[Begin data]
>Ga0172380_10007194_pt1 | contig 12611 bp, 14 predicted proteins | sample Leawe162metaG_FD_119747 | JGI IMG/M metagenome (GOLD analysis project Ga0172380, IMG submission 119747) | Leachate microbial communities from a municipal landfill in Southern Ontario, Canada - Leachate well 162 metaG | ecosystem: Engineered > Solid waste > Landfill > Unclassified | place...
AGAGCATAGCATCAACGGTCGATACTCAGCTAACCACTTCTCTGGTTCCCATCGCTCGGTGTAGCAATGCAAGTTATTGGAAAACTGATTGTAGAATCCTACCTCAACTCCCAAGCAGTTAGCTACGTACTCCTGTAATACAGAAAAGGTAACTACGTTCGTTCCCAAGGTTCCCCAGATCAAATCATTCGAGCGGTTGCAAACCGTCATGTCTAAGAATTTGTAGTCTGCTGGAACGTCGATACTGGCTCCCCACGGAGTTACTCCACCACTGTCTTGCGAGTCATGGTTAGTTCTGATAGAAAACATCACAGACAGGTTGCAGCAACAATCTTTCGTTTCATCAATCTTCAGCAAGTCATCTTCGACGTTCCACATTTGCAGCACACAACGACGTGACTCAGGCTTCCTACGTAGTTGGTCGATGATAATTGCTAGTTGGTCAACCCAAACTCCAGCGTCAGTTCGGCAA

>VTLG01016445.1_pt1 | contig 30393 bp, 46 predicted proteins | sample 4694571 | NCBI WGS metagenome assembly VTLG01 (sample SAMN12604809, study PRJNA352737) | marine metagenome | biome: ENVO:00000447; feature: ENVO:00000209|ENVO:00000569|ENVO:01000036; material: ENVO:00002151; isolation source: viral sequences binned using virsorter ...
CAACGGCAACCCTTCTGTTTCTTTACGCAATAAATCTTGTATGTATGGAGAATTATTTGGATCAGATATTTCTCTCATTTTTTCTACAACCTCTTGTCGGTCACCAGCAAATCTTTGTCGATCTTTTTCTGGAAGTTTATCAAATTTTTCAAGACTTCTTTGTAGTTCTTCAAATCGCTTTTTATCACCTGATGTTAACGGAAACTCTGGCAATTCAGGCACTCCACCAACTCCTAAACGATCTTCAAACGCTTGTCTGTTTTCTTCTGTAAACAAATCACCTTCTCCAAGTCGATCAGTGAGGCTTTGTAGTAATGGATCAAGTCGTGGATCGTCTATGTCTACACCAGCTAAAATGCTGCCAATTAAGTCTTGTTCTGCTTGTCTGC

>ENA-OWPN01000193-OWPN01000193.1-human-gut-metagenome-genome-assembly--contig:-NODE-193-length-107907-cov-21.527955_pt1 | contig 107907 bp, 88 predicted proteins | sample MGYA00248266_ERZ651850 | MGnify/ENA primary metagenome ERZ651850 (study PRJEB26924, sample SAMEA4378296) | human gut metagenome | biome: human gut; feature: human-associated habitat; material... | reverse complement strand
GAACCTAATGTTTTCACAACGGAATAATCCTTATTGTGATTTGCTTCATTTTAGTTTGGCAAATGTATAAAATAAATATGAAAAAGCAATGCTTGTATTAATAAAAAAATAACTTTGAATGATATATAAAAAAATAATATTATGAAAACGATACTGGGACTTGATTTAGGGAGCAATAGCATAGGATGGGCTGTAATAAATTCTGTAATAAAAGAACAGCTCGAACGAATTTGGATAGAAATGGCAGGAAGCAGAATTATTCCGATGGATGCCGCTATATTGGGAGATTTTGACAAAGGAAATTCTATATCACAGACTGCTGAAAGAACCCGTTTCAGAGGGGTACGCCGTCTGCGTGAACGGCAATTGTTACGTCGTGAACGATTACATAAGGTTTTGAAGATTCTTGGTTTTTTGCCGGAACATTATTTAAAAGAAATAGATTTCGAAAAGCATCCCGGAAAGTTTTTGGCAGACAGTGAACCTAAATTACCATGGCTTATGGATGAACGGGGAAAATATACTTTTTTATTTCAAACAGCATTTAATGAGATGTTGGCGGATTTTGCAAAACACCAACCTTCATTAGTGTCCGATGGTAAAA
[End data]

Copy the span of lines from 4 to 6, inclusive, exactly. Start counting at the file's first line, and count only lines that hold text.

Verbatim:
CAACGGCAACCCTTCTGTTTCTTTACGCAATAAATCTTGTATGTATGGAGAATTATTTGGATCAGATATTTCTCTCATTTTTTCTACAACCTCTTGTCGGTCACCAGCAAATCTTTGTCGATCTTTTTCTGGAAGTTTATCAAATTTTTCAAGACTTCTTTGTAGTTCTTCAAATCGCTTTTTATCACCTGATGTTAACGGAAACTCTGGCAATTCAGGCACTCCACCAACTCCTAAACGATCTTCAAACGCTTGTCTGTTTTCTTCTGTAAACAAATCACCTTCTCCAAGTCGATCAGTGAGGCTTTGTAGTAATGGATCAAGTCGTGGATCGTCTATGTCTACACCAGCTAAAATGCTGCCAATTAAGTCTTGTTCTGCTTGTCTGC

>ENA-OWPN01000193-OWPN01000193.1-human-gut-metagenome-genome-assembly--contig:-NODE-193-length-107907-cov-21.527955_pt1 | contig 107907 bp, 88 predicted proteins | sample MGYA00248266_ERZ651850 | MGnify/ENA primary metagenome ERZ651850 (study PRJEB26924, sample SAMEA4378296) | human gut metagenome | biome: human gut; feature: human-associated habitat; material... | reverse complement strand
GAACCTAATGTTTTCACAACGGAATAATCCTTATTGTGATTTGCTTCATTTTAGTTTGGCAAATGTATAAAATAAATATGAAAAAGCAATGCTTGTATTAATAAAAAAATAACTTTGAATGATATATAAAAAAATAATATTATGAAAACGATACTGGGACTTGATTTAGGGAGCAATAGCATAGGATGGGCTGTAATAAATTCTGTAATAAAAGAACAGCTCGAACGAATTTGGATAGAAATGGCAGGAAGCAGAATTATTCCGATGGATGCCGCTATATTGGGAGATTTTGACAAAGGAAATTCTATATCACAGACTGCTGAAAGAACCCGTTTCAGAGGGGTACGCCGTCTGCGTGAACGGCAATTGTTACGTCGTGAACGATTACATAAGGTTTTGAAGATTCTTGGTTTTTTGCCGGAACATTATTTAAAAGAAATAGATTTCGAAAAGCATCCCGGAAAGTTTTTGGCAGACAGTGAACCTAAATTACCATGGCTTATGGATGAACGGGGAAAATATACTTTTTTATTTCAAACAGCATTTAATGAGATGTTGGCGGATTTTGCAAAACACCAACCTTCATTAGTGTCCGATGGTAAAA